The village is the site of a former settlement for leprosy patients. The original leper colony was first established in Kalawao in the east, opposite to the village corner of the peninsula. It was there where Father Damien settled in 1873. Later it was moved to the location of the current village, which was originally a Hawaiian fishing village. The settlement was also attended by Mother Marianne Cope, among others. At its peak, about 1,200 men, women, and children were in exile in this island prison. The isolation law was enacted by King Kamehameha V and remained in effect until 1969, when it was finally repealed. Today, about fourteen former sufferers of leprosy (which is also known as Hansen's Disease) continue to live there. The colony is now part of Kalaupapa National Historical Park.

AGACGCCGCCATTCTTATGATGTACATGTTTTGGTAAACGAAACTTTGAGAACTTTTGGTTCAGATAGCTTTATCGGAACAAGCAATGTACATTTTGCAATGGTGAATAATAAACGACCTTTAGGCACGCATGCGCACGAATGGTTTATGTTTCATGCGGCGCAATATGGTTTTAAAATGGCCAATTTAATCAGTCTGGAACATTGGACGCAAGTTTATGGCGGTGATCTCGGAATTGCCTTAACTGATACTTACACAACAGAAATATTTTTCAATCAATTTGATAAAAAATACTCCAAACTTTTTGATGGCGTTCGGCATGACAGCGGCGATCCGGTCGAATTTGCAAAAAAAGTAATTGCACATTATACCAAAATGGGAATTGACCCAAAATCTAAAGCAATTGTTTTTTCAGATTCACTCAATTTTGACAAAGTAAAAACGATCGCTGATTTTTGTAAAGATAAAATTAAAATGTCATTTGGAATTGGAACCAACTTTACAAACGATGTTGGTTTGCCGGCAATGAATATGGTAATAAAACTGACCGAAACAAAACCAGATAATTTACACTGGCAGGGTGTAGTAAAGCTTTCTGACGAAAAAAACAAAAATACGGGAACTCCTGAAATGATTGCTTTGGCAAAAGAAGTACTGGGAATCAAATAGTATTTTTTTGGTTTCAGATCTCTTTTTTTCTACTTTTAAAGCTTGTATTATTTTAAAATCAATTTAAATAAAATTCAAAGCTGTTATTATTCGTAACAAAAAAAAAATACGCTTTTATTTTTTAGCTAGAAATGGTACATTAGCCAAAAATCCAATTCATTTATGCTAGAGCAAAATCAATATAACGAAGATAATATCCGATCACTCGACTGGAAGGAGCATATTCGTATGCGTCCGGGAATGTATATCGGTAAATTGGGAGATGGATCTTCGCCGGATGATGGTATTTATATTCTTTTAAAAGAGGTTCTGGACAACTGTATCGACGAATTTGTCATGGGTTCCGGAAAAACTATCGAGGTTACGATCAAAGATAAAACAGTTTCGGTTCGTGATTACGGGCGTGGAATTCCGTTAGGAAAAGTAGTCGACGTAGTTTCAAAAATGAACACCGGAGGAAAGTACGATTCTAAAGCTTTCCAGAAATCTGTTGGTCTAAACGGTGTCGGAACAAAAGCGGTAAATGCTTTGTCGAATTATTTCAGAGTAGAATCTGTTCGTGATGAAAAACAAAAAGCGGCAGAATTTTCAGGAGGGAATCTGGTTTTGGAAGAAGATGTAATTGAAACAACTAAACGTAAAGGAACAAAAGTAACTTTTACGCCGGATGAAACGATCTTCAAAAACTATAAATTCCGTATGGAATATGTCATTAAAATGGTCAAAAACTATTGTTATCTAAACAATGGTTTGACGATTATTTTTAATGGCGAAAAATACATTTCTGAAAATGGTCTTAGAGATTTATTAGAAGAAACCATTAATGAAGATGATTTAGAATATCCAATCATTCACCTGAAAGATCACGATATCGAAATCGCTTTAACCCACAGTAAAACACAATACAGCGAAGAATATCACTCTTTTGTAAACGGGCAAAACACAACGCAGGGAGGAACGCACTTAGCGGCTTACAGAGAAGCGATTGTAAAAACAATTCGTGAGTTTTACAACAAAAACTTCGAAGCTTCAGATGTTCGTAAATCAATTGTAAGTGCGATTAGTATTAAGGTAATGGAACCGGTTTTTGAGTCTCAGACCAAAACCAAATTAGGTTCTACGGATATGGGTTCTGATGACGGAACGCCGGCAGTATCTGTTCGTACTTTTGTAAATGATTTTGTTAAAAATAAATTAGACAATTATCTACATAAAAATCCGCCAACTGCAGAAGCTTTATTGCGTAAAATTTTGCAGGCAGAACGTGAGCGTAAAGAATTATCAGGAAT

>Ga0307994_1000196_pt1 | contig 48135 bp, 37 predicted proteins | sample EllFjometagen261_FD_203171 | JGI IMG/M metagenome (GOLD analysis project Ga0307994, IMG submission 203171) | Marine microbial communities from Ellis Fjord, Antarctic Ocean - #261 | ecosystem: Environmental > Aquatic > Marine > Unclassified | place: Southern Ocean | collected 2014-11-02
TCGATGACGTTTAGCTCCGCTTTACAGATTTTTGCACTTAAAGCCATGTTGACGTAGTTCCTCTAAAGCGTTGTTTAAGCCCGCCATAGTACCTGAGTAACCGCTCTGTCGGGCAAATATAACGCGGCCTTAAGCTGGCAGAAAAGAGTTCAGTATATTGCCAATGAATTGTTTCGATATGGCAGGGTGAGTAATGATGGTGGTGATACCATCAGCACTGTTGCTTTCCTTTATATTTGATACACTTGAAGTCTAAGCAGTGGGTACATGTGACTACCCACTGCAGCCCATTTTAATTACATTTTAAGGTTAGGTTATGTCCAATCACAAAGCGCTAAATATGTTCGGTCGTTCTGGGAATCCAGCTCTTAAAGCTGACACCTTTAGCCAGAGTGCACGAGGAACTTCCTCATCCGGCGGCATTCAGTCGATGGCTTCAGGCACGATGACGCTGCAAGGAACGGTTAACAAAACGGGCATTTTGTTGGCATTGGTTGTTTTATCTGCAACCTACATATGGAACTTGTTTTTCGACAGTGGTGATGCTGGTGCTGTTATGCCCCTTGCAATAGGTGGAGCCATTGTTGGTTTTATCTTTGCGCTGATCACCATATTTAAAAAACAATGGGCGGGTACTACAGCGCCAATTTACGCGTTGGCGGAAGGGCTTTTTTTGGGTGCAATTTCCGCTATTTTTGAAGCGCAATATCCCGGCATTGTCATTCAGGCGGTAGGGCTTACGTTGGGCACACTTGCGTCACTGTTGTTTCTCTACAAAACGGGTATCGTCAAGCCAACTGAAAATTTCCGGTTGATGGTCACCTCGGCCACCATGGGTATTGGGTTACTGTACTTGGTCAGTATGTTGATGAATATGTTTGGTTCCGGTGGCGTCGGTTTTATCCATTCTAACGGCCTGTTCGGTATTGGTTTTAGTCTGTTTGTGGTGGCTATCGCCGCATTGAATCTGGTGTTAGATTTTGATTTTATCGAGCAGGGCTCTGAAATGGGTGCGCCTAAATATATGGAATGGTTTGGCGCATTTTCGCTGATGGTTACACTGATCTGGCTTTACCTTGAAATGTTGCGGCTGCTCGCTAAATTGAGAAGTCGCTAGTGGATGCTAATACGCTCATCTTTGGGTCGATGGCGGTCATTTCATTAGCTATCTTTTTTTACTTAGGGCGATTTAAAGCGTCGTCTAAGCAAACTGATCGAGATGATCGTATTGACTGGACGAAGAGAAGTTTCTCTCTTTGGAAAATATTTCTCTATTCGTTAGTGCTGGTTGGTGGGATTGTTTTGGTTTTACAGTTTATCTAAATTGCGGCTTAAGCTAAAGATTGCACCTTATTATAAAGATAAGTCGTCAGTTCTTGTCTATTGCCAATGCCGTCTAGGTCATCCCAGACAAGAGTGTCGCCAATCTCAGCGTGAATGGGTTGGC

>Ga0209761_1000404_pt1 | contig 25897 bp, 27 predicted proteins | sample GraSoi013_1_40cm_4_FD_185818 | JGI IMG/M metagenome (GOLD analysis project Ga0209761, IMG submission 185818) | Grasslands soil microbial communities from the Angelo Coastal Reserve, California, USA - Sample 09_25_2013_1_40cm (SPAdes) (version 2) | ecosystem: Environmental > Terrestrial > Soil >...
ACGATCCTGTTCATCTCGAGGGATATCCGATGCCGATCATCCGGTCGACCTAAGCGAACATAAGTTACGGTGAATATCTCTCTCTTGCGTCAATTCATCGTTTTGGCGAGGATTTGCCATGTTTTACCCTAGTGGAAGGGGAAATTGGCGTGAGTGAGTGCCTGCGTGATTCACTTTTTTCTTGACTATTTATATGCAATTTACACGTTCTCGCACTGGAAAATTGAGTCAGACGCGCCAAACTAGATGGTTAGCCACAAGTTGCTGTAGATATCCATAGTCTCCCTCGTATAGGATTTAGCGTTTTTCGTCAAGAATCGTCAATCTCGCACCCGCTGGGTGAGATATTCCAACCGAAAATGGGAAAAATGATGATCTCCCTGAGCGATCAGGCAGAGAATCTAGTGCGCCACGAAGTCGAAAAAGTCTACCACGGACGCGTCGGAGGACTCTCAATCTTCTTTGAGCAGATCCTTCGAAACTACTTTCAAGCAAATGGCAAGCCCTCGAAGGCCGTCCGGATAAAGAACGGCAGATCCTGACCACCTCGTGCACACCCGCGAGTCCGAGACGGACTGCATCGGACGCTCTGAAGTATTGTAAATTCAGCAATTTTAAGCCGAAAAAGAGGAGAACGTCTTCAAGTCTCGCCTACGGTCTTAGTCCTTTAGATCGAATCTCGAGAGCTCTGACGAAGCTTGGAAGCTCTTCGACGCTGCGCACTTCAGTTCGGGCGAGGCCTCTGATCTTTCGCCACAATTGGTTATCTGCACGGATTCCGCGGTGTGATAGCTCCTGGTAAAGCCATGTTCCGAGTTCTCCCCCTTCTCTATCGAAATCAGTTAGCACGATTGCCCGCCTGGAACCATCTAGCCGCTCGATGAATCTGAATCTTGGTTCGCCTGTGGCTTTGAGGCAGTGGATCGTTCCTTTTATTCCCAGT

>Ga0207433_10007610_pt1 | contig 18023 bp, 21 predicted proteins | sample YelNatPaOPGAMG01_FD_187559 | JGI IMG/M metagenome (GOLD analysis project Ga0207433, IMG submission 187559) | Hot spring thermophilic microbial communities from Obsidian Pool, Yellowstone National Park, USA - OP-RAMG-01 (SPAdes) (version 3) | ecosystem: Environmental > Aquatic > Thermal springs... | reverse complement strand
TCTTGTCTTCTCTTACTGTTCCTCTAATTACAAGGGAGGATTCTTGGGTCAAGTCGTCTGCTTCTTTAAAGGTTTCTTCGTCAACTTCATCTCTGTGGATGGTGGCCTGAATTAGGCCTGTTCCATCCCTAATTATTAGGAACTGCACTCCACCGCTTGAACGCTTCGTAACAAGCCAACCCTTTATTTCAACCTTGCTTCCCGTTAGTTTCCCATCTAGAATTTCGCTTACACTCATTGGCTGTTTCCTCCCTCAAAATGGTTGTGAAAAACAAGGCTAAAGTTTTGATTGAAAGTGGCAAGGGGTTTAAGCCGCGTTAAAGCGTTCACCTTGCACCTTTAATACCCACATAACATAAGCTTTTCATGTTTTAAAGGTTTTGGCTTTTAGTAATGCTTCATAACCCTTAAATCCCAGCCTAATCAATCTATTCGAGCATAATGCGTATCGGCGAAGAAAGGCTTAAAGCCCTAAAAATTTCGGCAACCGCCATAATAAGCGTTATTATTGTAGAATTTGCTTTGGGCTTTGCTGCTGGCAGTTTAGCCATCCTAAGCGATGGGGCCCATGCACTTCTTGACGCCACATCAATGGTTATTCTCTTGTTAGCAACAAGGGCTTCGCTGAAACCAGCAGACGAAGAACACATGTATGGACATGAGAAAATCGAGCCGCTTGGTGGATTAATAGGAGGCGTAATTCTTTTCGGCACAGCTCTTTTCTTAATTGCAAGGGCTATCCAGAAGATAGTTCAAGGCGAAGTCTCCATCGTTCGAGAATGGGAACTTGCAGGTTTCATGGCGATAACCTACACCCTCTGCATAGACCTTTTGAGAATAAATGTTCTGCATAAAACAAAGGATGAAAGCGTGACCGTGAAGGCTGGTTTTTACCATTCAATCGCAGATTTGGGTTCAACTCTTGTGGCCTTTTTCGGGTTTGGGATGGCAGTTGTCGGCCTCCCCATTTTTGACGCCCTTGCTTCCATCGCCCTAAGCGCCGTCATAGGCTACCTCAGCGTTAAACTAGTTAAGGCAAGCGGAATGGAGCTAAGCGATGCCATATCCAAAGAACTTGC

Shortly before the end of mandatory isolation in 1969, the state legislature considered closing the facility entirely. Intervention by interested persons, such as entertainer Don Ho and TV newsman Don Picken, resulted in allowing the residents to remain there for life. The opponents to closure pointed out that, although there were no active cases of leprosy in existence, many of the residents were physically scarred by the disease to an extent which would make their integration into mainstream society difficult if not impossible.